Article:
NIST has developed a deep learning algorithm that can analyse changes in Wi-Fi frequencies to identify whether someone in the room is struggling to breathe.
Scientists at the US National Institute of Standards and Technology (NIST) have created BreatheSmart, an algorithm to determine whether someone is having trouble breathing using available Wi-Fi routers and devices.
Wi-Fi routers continuously broadcast radio frequencies that phones, tablets and computers are able pick up. As the signals travel, they bounce off or pass through everything around them — the walls, the furniture and even people.
Due to the frequencies' sensibilities any movements - including breathing patterns - slightly alter the signal’s path from the router to a device. These are the changes that BreatheSmart has been trained to pick up and analyse.
The team behind the algorithm started looking at ways to better track people's health at home with the goal of helping doctors fight the Covid-19 pandemic, at a time when patients were isolated and ventilators were scarce.
Previous research had explored using Wi-Fi signals to sense people or movement, but these setups often required custom sensing devices, and data from these studies were very limited.
“As everybody’s world was turned upside down, several of us at NIST were thinking about what we could do to help out,” says Jason Coder, who leads NIST’s research in shared spectrum metrology. “We didn’t have time to develop a new device, so how can we use what we already have?”
Thus, they advanced a new way to use existing “channel state information,” or CSI to measure breathing patterns. CIS is a set of signals sent from the client (such as a cellphone or laptop) to the access point (such as the router).
These CSI streams are small, less than a kilobyte, so it doesn’t interfere with the flow of data over the channel. The team modified the firmware on the router to ask for these CSI streams more frequently, up to 10 times per second, to get a detailed picture of how the signal was changing and be able to analyse the distortion.
To test the algorithm, the team set up a manikin used to train medical professionals in an anechoic chamber with a commercial off-the-shelf Wi-Fi router and receiver. This manikin is designed to replicate several breathing conditions, from normal respiration to abnormally slow breathing (called bradypnea), abnormally rapid breathing (tachypnea), asthma, pneumonia and chronic obstructive pulmonary diseases, or COPD.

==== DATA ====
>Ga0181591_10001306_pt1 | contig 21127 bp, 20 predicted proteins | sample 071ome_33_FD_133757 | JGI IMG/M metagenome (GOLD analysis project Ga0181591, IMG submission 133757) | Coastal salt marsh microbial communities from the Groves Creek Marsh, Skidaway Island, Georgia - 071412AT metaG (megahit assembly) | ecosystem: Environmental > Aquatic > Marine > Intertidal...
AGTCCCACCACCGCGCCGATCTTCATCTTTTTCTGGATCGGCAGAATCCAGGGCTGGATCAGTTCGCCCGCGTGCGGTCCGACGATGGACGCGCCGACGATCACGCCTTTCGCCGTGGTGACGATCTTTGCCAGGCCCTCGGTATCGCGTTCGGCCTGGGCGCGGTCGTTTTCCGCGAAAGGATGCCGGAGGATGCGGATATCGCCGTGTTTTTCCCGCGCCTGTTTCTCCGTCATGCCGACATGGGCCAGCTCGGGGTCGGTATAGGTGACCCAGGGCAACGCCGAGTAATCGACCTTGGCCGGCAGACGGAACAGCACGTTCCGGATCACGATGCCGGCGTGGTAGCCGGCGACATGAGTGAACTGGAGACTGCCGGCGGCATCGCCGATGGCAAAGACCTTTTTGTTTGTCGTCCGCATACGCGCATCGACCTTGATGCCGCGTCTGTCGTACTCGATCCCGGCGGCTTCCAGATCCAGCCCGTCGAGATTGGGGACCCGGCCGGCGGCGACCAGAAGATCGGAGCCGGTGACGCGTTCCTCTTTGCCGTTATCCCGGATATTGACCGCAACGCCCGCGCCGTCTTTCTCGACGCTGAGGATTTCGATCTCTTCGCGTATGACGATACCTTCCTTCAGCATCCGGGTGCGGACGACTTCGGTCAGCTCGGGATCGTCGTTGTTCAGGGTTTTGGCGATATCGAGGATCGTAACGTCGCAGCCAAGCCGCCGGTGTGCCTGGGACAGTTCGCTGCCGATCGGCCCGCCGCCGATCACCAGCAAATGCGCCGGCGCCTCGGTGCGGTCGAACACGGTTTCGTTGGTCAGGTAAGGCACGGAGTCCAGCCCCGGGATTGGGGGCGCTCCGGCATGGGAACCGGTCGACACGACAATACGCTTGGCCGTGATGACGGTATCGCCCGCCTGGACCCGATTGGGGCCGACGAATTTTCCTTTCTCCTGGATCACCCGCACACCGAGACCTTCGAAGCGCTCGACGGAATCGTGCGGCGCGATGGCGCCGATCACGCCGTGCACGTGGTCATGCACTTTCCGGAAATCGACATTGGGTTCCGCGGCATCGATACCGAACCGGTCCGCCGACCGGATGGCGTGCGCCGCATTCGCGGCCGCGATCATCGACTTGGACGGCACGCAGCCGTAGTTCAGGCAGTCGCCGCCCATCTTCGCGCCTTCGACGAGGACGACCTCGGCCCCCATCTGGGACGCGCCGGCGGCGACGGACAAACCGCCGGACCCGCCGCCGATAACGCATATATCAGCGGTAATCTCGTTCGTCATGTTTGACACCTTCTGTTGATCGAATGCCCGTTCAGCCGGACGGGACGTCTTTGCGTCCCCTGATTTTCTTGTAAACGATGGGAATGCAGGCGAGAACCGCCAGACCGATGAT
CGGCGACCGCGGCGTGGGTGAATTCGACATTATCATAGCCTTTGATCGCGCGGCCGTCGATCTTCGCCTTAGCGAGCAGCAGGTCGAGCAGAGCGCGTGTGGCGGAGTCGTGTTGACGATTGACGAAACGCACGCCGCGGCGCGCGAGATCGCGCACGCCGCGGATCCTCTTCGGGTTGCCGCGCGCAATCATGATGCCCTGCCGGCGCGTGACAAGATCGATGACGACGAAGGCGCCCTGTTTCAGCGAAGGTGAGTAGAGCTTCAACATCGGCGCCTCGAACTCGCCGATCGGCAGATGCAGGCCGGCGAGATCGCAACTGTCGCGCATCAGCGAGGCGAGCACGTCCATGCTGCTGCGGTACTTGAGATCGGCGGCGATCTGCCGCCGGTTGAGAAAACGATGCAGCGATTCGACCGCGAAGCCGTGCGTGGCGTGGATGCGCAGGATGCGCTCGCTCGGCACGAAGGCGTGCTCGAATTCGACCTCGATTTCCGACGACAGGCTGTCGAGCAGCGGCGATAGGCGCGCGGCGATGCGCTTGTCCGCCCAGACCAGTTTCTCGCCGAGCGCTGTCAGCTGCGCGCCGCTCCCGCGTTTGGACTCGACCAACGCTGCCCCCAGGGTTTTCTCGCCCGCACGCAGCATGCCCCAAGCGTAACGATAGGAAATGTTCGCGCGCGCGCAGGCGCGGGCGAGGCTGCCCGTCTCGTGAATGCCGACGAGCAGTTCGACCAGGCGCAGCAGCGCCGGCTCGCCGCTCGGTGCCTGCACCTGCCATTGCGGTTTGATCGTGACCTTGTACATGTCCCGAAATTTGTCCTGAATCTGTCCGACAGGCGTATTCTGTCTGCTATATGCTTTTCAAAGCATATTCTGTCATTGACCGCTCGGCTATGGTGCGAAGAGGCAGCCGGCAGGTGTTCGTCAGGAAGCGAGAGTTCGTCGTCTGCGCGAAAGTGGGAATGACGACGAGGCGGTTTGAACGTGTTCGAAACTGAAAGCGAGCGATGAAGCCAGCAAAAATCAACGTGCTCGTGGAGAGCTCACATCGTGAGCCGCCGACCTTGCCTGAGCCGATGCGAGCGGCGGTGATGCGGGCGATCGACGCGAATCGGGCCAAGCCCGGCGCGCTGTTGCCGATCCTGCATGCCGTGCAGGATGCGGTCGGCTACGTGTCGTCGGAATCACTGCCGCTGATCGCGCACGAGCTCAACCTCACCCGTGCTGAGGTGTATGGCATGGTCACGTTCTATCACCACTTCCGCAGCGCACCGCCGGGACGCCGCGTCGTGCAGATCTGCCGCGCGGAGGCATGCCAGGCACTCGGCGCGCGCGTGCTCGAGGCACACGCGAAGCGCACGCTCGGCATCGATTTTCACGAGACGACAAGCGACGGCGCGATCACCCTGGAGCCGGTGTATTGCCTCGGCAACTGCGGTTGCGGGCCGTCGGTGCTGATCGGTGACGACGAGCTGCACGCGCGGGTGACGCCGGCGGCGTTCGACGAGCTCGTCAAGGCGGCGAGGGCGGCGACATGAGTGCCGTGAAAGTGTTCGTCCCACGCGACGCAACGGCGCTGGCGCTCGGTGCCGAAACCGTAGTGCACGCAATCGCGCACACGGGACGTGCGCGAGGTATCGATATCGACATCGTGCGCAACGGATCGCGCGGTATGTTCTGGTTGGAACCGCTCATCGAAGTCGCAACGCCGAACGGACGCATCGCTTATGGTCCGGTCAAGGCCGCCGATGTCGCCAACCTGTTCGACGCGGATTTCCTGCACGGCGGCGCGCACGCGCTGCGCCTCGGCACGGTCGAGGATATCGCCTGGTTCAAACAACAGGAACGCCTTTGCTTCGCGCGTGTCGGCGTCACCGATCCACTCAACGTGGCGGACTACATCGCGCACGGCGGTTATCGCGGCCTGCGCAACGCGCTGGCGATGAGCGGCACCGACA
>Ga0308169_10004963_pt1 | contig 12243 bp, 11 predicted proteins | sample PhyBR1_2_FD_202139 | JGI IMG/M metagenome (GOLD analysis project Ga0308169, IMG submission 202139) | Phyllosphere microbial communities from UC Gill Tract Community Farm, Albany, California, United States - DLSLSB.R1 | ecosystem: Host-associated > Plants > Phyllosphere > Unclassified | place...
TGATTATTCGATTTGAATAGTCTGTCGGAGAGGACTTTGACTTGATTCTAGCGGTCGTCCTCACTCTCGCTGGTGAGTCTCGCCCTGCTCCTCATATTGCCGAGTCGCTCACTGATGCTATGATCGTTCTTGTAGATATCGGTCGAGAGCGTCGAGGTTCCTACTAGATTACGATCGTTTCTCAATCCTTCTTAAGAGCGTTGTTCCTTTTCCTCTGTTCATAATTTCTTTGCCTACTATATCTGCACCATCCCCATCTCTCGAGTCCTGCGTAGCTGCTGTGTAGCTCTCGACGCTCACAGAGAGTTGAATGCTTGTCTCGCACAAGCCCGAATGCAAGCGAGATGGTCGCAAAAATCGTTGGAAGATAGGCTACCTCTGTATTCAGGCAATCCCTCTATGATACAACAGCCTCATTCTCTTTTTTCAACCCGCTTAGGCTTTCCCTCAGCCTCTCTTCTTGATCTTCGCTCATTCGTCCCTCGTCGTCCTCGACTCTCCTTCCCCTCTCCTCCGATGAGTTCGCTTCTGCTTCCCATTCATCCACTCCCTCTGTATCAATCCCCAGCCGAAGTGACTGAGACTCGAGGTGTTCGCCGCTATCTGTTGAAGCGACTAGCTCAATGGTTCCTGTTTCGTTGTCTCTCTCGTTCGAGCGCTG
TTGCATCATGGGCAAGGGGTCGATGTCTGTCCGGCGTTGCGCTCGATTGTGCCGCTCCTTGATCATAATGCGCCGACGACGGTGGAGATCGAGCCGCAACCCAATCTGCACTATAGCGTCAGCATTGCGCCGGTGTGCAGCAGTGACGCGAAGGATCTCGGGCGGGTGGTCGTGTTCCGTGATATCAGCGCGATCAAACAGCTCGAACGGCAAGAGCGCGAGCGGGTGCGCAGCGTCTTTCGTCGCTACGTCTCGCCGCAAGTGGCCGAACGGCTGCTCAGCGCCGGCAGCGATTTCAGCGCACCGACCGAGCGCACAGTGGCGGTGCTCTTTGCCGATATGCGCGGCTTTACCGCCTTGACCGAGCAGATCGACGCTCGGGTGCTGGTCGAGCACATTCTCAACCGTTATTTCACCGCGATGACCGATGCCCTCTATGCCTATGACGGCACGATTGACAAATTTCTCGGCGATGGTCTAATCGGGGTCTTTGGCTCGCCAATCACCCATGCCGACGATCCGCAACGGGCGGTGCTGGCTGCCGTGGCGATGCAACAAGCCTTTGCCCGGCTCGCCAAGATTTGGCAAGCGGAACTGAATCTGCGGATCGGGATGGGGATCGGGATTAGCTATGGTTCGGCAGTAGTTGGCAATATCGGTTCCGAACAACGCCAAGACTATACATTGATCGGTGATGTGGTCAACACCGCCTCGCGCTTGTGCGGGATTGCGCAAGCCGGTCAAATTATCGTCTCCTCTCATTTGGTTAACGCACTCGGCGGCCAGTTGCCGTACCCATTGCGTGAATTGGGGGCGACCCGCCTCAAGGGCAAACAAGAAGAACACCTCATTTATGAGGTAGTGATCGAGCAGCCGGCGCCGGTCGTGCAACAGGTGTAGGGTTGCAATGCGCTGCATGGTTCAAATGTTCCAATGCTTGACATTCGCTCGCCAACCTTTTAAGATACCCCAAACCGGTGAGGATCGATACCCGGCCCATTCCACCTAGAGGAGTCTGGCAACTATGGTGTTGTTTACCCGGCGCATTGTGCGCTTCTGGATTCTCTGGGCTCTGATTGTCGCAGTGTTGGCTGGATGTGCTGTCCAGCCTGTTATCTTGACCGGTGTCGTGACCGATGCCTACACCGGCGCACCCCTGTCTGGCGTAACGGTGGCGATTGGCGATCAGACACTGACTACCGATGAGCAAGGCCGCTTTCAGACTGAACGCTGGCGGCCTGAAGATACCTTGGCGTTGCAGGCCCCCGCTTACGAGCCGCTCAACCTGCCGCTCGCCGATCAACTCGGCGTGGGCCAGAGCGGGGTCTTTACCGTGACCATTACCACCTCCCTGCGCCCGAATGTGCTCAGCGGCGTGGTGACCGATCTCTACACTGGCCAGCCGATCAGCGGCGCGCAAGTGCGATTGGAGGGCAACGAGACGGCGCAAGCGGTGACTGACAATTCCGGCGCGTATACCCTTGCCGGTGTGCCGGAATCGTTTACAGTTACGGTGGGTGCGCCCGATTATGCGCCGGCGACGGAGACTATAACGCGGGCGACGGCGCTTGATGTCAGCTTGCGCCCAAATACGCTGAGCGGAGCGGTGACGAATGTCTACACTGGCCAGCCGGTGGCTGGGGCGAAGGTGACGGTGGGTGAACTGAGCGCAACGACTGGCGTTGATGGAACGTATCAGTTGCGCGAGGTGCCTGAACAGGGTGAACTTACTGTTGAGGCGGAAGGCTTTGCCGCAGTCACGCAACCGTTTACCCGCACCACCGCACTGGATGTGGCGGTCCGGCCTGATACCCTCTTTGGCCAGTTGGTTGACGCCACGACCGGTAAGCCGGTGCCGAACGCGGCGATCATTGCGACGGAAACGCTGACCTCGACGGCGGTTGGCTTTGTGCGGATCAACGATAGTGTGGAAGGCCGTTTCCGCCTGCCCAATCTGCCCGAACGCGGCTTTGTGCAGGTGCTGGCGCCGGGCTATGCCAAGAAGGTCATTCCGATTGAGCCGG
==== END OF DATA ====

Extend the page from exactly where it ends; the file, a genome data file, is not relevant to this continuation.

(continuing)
The teams collected the data provided by the CIS streams, and used deep learning to analyse it.
Deep learning is a subset of artificial intelligence, a type of machine learning that mimics humans’ ability to learn from their past actions and improves the machine’s ability to recognise patterns and analyse new data.
Using this technology, the team created BreatheSmart, which was able to successfully classify a variety of respiratory patterns simulated with the manikin 99.54 per cent of the time.
“Most of the work that’s been done before was working with very limited data,” said NIST research associate Susanna Mosleh. “We were able to collect data with a lot of simulated respiratory scenarios, which contributes to the diversity of the training set that was available to the algorithm.”
In the future, the researchers hope that app and software developers can use the process presented in the work as a framework to create programs to remotely monitor breathing.
“All the ways we’re gathering the data is done on software on the access point (in this case, the router), which could be done by an app on a phone,” Coder said. “This work tries to lay out how somebody can develop and test their own algorithm. This is a framework to help them get relevant information.”
The scientists' findings were detailed in an article recently published in IEEE Access.
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